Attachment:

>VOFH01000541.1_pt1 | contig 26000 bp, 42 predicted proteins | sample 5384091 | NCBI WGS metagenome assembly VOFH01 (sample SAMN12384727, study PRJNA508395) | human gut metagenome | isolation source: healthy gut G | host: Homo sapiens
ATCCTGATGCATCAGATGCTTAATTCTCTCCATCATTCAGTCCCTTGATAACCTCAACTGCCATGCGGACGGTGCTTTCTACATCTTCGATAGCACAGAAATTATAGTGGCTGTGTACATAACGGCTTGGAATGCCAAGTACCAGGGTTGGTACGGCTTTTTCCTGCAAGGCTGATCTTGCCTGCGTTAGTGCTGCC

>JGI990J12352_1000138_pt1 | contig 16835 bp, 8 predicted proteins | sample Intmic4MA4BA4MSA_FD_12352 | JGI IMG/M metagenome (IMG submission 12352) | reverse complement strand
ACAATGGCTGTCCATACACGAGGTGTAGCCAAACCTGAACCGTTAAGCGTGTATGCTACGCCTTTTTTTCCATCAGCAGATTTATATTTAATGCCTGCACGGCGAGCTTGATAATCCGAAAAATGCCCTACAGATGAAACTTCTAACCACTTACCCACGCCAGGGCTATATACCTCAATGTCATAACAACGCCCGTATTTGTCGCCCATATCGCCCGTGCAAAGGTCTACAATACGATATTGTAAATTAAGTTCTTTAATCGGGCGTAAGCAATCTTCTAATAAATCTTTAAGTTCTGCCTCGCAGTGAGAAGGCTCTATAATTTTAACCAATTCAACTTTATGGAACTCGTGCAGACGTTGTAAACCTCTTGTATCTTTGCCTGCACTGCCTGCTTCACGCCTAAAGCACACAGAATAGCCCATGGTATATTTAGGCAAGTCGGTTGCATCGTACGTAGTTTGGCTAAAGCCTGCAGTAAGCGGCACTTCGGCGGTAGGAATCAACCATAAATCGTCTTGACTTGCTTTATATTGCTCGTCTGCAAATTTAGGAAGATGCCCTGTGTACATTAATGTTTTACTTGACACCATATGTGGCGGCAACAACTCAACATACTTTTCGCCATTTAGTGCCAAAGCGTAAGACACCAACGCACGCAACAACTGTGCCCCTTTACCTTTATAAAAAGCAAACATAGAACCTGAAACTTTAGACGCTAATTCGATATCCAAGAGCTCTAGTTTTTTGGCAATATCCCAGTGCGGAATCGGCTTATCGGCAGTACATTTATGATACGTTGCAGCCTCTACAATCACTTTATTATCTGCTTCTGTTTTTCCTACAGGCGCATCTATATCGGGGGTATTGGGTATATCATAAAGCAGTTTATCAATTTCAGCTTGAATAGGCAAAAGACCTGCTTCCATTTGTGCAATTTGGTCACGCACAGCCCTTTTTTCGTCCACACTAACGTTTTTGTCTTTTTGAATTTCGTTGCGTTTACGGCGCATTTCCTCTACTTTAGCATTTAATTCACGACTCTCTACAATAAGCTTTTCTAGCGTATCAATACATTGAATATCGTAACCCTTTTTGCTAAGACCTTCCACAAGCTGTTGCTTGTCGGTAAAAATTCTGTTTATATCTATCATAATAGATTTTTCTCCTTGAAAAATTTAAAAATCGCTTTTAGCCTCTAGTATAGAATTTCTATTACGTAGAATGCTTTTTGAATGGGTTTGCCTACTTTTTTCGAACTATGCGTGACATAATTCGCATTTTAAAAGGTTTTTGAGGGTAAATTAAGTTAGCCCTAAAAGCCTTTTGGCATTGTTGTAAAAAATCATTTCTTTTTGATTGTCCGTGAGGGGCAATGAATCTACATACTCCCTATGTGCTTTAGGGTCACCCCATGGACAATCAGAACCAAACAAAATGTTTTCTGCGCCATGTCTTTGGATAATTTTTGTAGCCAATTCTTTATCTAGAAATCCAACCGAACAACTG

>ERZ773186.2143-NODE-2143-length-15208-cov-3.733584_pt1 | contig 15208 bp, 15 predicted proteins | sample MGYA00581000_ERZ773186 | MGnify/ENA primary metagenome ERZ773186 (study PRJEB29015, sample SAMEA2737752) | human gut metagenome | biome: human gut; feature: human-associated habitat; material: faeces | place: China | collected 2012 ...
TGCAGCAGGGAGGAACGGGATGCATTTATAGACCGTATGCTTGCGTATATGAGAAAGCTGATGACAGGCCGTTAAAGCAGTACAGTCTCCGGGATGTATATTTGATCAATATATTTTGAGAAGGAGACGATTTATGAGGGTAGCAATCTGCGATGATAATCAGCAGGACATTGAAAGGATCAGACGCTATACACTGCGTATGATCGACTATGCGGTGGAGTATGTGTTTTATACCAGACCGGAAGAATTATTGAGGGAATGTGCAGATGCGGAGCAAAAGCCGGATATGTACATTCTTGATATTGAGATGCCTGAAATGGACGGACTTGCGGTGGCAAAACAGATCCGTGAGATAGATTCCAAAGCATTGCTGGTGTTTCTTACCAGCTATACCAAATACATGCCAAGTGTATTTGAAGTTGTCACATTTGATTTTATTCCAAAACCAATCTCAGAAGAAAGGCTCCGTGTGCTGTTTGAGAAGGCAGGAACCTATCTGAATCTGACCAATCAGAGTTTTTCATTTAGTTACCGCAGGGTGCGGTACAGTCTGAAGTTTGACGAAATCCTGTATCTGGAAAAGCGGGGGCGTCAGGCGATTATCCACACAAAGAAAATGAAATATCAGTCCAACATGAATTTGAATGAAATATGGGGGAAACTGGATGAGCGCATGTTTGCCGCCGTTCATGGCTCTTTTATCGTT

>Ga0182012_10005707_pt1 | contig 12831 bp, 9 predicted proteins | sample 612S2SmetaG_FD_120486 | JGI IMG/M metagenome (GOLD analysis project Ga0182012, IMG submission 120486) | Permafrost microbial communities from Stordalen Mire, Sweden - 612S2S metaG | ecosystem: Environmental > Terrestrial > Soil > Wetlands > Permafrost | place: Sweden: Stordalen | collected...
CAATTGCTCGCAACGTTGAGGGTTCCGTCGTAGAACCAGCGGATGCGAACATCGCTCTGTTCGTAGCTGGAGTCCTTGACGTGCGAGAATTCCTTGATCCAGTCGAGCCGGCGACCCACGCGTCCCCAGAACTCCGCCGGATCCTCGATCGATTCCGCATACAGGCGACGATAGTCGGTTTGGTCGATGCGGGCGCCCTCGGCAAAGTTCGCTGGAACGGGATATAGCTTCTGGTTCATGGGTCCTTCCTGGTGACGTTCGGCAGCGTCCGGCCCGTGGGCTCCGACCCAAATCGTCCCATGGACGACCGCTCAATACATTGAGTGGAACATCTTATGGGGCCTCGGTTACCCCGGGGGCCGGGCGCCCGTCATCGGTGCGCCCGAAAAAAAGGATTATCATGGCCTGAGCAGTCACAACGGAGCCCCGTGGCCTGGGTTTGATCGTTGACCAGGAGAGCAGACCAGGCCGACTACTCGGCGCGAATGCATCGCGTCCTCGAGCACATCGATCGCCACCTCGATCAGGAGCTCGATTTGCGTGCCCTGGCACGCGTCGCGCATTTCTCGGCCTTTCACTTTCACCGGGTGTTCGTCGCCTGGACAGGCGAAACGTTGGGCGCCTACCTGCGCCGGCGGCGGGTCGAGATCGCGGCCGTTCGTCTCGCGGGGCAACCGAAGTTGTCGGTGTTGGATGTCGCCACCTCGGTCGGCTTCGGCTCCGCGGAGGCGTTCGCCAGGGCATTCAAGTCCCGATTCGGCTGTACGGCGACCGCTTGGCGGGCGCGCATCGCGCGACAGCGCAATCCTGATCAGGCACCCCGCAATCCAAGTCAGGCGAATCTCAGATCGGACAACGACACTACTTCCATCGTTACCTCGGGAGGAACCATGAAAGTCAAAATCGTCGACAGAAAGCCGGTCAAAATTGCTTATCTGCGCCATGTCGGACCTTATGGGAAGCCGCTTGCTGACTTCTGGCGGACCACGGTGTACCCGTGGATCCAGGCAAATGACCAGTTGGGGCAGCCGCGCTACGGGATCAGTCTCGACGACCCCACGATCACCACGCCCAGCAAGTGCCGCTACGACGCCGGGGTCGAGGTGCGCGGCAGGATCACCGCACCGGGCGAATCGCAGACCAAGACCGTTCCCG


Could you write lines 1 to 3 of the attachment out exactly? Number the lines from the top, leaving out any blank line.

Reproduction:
>VOFH01000541.1_pt1 | contig 26000 bp, 42 predicted proteins | sample 5384091 | NCBI WGS metagenome assembly VOFH01 (sample SAMN12384727, study PRJNA508395) | human gut metagenome | isolation source: healthy gut G | host: Homo sapiens
ATCCTGATGCATCAGATGCTTAATTCTCTCCATCATTCAGTCCCTTGATAACCTCAACTGCCATGCGGACGGTGCTTTCTACATCTTCGATAGCACAGAAATTATAGTGGCTGTGTACATAACGGCTTGGAATGCCAAGTACCAGGGTTGGTACGGCTTTTTCCTGCAAGGCTGATCTTGCCTGCGTTAGTGCTGCC

>JGI990J12352_1000138_pt1 | contig 16835 bp, 8 predicted proteins | sample Intmic4MA4BA4MSA_FD_12352 | JGI IMG/M metagenome (IMG submission 12352) | reverse complement strand